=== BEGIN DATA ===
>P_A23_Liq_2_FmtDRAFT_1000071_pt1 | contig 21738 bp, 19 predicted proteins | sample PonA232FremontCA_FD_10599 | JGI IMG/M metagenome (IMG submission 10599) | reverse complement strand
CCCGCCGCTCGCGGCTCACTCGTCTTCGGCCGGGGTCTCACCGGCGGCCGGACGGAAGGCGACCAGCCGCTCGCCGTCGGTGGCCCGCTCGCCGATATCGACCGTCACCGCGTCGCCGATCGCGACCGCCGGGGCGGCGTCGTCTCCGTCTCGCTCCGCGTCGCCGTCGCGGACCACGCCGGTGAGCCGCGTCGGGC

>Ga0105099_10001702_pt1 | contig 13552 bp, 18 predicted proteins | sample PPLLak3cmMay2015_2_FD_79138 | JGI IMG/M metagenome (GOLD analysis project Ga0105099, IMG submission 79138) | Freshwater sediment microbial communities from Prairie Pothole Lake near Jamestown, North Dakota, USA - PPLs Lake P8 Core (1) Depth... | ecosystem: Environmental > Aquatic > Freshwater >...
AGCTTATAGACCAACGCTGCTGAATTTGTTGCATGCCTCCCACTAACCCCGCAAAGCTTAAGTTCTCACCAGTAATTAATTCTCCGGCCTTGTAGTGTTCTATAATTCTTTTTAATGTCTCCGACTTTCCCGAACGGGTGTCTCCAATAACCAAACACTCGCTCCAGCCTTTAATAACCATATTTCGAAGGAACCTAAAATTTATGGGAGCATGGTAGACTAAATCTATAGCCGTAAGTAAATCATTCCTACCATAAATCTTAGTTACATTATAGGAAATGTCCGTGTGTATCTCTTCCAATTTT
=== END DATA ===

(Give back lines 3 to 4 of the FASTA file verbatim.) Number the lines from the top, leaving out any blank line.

>Ga0105099_10001702_pt1 | contig 13552 bp, 18 predicted proteins | sample PPLLak3cmMay2015_2_FD_79138 | JGI IMG/M metagenome (GOLD analysis project Ga0105099, IMG submission 79138) | Freshwater sediment microbial communities from Prairie Pothole Lake near Jamestown, North Dakota, USA - PPLs Lake P8 Core (1) Depth... | ecosystem: Environmental > Aquatic > Freshwater >...
AGCTTATAGACCAACGCTGCTGAATTTGTTGCATGCCTCCCACTAACCCCGCAAAGCTTAAGTTCTCACCAGTAATTAATTCTCCGGCCTTGTAGTGTTCTATAATTCTTTTTAATGTCTCCGACTTTCCCGAACGGGTGTCTCCAATAACCAAACACTCGCTCCAGCCTTTAATAACCATATTTCGAAGGAACCTAAAATTTATGGGAGCATGGTAGACTAAATCTATAGCCGTAAGTAAATCATTCCTACCATAAATCTTAGTTACATTATAGGAAATGTCCGTGTGTATCTCTTCCAATTTT